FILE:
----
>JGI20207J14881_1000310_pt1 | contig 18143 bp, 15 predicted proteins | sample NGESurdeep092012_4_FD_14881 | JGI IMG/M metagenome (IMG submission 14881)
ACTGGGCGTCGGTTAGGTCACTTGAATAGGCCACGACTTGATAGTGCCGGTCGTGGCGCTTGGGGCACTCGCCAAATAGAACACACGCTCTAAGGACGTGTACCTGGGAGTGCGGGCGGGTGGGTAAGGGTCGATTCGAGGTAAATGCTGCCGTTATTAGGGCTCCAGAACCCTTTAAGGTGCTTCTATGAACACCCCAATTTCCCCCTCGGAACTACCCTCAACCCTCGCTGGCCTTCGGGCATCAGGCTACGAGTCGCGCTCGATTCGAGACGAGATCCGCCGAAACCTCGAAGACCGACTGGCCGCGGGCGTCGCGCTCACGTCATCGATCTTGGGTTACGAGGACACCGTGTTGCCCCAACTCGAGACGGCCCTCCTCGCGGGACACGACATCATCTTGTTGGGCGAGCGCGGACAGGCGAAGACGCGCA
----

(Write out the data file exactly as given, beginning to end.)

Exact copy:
>JGI20207J14881_1000310_pt1 | contig 18143 bp, 15 predicted proteins | sample NGESurdeep092012_4_FD_14881 | JGI IMG/M metagenome (IMG submission 14881)
ACTGGGCGTCGGTTAGGTCACTTGAATAGGCCACGACTTGATAGTGCCGGTCGTGGCGCTTGGGGCACTCGCCAAATAGAACACACGCTCTAAGGACGTGTACCTGGGAGTGCGGGCGGGTGGGTAAGGGTCGATTCGAGGTAAATGCTGCCGTTATTAGGGCTCCAGAACCCTTTAAGGTGCTTCTATGAACACCCCAATTTCCCCCTCGGAACTACCCTCAACCCTCGCTGGCCTTCGGGCATCAGGCTACGAGTCGCGCTCGATTCGAGACGAGATCCGCCGAAACCTCGAAGACCGACTGGCCGCGGGCGTCGCGCTCACGTCATCGATCTTGGGTTACGAGGACACCGTGTTGCCCCAACTCGAGACGGCCCTCCTCGCGGGACACGACATCATCTTGTTGGGCGAGCGCGGACAGGCGAAGACGCGCA